Oosterveld LP, Verberk IMW, Majbour NK, et al. CSF or serum neurofilament light added to α-Synuclein panel discriminates Parkinson's from controls. Mov Disord. 2020;35(2):288-295.
Oosterveld, L. P., Verberk, I. M. W., Majbour, N. K., El-Agnaf, O. M., Weinstein, H. C., Berendse, H. W., Teunissen, C. E., & van de Berg, W. D. J. (2020). CSF or serum neurofilament light added to α-Synuclein panel discriminates Parkinson's from controls. Movement Disorders : Official Journal of the Movement Disorder Society, 35(2), 288-295. https://doi.org/10.1002/mds.27897
Oosterveld LP, et al. CSF or Serum Neurofilament Light Added to α-Synuclein Panel Discriminates Parkinson's From Controls. Mov Disord. 2020;35(2):288-295. PubMed PMID: 31737952.
* Article titles in AMA citation format should be in sentence-case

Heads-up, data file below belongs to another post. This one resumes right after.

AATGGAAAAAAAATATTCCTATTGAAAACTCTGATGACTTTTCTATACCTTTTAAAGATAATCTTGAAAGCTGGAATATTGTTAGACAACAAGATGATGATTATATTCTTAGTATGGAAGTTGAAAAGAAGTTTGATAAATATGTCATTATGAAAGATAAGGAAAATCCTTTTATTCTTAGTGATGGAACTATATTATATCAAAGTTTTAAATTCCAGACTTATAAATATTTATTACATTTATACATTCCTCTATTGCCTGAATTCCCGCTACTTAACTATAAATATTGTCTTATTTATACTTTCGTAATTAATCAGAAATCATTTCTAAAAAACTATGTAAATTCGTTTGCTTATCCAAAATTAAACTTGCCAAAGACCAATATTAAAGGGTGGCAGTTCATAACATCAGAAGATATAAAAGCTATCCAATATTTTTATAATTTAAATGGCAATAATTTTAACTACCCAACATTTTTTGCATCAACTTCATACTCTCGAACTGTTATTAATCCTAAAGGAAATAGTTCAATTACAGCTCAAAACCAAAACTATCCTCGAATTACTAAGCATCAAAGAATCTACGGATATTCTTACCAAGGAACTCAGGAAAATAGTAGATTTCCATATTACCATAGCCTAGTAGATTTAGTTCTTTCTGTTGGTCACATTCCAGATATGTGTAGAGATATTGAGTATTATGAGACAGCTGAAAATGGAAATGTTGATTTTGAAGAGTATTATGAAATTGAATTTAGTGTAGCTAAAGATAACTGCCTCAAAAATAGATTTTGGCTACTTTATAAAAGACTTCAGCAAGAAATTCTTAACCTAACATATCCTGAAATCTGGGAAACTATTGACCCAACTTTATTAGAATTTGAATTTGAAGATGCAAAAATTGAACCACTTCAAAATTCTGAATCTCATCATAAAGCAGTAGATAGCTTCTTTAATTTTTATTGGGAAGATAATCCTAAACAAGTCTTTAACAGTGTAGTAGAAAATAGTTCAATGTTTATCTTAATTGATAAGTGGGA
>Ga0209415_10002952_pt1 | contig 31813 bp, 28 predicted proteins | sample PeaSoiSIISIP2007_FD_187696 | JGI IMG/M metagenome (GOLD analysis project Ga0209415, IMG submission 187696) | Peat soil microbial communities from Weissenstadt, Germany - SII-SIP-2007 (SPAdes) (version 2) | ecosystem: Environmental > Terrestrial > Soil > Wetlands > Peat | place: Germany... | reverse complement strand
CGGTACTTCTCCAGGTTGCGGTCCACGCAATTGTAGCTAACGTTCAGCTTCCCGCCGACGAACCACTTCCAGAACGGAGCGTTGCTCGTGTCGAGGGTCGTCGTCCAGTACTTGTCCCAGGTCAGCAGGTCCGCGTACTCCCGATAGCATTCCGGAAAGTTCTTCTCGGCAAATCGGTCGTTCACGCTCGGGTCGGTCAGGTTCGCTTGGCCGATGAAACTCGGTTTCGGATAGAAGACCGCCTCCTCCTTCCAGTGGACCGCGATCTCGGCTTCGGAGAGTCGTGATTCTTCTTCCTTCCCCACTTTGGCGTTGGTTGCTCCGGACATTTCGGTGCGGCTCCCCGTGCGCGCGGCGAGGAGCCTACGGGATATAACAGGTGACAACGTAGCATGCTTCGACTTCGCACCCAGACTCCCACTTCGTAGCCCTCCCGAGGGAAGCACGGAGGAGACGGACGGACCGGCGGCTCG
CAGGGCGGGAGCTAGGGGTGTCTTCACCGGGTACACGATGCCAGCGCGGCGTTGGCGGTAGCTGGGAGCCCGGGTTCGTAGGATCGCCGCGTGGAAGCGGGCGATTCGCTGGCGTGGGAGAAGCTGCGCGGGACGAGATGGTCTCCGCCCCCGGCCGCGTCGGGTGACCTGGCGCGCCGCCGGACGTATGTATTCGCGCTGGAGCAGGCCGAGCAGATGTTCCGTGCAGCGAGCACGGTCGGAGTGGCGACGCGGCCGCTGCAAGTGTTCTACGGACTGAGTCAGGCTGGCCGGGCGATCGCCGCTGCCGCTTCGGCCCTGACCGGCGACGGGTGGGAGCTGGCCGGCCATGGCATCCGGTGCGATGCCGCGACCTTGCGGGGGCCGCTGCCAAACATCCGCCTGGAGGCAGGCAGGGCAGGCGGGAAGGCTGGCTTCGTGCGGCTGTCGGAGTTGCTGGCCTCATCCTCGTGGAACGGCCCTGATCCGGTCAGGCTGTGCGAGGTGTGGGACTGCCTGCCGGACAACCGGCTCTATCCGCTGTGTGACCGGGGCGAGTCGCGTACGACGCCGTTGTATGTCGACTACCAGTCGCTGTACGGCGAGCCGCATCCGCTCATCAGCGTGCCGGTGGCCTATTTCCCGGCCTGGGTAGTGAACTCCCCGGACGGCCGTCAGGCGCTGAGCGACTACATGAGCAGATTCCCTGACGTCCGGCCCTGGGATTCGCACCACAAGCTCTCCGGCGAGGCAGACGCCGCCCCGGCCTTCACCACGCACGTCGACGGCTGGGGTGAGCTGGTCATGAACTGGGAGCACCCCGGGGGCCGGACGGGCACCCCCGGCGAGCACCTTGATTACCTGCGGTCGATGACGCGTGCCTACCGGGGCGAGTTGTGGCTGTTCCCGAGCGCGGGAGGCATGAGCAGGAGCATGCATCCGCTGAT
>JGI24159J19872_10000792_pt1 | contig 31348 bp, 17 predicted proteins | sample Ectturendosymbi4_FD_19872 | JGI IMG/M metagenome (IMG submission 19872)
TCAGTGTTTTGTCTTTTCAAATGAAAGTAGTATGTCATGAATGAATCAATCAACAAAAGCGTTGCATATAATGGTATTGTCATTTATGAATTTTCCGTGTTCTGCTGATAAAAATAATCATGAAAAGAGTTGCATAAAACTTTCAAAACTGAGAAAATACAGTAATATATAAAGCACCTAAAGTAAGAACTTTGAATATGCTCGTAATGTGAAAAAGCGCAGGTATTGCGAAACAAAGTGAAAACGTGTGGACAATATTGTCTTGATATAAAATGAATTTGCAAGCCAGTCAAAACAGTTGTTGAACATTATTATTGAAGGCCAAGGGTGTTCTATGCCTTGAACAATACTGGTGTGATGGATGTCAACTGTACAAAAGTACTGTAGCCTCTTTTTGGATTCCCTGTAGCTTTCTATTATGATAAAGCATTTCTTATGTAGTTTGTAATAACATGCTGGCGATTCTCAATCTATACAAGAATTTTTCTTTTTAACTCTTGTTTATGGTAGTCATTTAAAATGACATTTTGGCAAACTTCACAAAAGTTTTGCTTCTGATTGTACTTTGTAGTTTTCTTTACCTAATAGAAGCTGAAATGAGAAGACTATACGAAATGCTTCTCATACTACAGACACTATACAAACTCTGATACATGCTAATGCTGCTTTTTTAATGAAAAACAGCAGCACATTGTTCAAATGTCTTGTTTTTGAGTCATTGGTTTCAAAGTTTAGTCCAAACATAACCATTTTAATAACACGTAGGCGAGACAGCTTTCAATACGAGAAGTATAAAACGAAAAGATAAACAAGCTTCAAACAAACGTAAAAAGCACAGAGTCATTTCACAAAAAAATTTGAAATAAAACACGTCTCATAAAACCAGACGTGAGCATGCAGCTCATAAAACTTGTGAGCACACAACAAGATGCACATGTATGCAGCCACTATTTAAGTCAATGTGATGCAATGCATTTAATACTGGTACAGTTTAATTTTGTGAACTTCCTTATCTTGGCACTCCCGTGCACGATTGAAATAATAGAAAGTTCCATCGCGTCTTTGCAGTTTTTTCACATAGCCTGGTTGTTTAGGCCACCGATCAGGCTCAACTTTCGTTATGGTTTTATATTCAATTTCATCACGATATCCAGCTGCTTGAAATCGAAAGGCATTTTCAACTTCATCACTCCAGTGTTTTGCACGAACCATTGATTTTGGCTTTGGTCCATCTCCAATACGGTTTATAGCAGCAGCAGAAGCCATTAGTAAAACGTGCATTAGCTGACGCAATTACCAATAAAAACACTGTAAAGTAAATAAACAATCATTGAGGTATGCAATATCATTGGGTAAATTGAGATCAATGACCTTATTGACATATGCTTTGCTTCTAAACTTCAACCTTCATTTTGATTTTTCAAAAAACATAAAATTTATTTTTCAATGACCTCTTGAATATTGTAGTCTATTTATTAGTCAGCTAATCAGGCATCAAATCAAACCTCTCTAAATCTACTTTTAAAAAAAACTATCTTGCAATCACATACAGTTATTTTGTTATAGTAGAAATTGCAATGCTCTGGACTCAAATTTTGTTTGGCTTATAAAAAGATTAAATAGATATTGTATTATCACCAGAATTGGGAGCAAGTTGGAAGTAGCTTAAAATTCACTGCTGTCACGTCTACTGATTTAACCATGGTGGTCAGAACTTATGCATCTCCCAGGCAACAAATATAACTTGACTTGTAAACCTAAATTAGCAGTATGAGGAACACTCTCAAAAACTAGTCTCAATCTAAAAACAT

TY - JOUR T1 - CSF or serum neurofilament light added to α-Synuclein panel discriminates Parkinson's from controls. AU - Oosterveld,Linda P, AU - Verberk,Inge M W, AU - Majbour,Nour K, AU - El-Agnaf,Omar M, AU - Weinstein,Henry C, AU - Berendse,Henk W, AU - Teunissen,Charlotte E, AU - van de Berg,Wilma D J, Y1 - 2019/11/18/ PY - 2019/07/19/received PY - 2019/09/23/revised PY - 2019/10/10/accepted PY - 2019/11/19/pubmed PY - 2021/1/16/medline PY - 2019/11/19/entrez KW - CSF biomarkers KW - Parkinson's disease KW - neurofilament light KW - serum biomarkers SP - 288 EP - 295 JF - Movement disorders : official journal of the Movement Disorder Society JO - Mov Disord VL - 35 IS - 2 N2 - BACKGROUND: Neurofilament light chain is a marker of axonal damage and is of interest as a biofluid biomarker for PD. The objective of this study was to investigate whether CSF or serum neurofilament contributes to a combination of CSF biomarkers in defining the optimal biomarker panel for discriminating PD patients from healthy controls. In addition, we aimed to assess whether CSF and/or serum neurofilament levels are associated with clinical measures of disease severity. METHODS: We measured neurofilament light chain levels in CSF and/or serum of 139 PD patients and 52 age-matched healthy controls. We used stepwise logistic regression analyses to test whether neurofilament contributes to a biomarker CSF panel including total, oligomeric, and phosphorylated α-synuclein and Alzheimer's disease biomarkers. Measures of disease severity included disease duration, UPDRS-III, Hoehn & Yahr stage, and MMSE. RESULTS: After correcting for age, CSF neurofilament levels were 42% higher in PD patients compared with controls (P < 0.01), whereas serum neurofilament levels were 37% higher (P = 0.08). Combining CSF neurofilament, phosphorylated-/total α-synuclein, and oligomeric-/total α-synuclein yielded the best-fitting model for discriminating PD patients from controls (area under the curve 0.92). The discriminatory potential of serum neurofilament in the CSF biomarker panel was similar (area under the curve 0.90). Higher serum neurofilament was associated with a lower MMSE score. There were no other associations between CSF and/or serum neurofilament levels and clinical disease severity. CONCLUSIONS: CSF neurofilament contributes to a panel of CSF α-synuclein species in differentiating PD patients from healthy controls. Serum neurofilament may have added value to a biofluid biomarker panel for differentiating PD patients from controls. © 2019 The Authors. Movement Disorders published by Wiley Periodicals, Inc. on behalf of International Parkinson and Movement Disorder Society. SN - 1531-8257 UR - https://www.unboundmedicine.com/medline/citation/31737952/CSF_or_serum_neurofilament_light_added_to_α_Synuclein_panel_discriminates_Parkinson's_from_controls_ L2 - https://doi.org/10.1002/mds.27897 DB - PRIME DP - Unbound Medicine ER -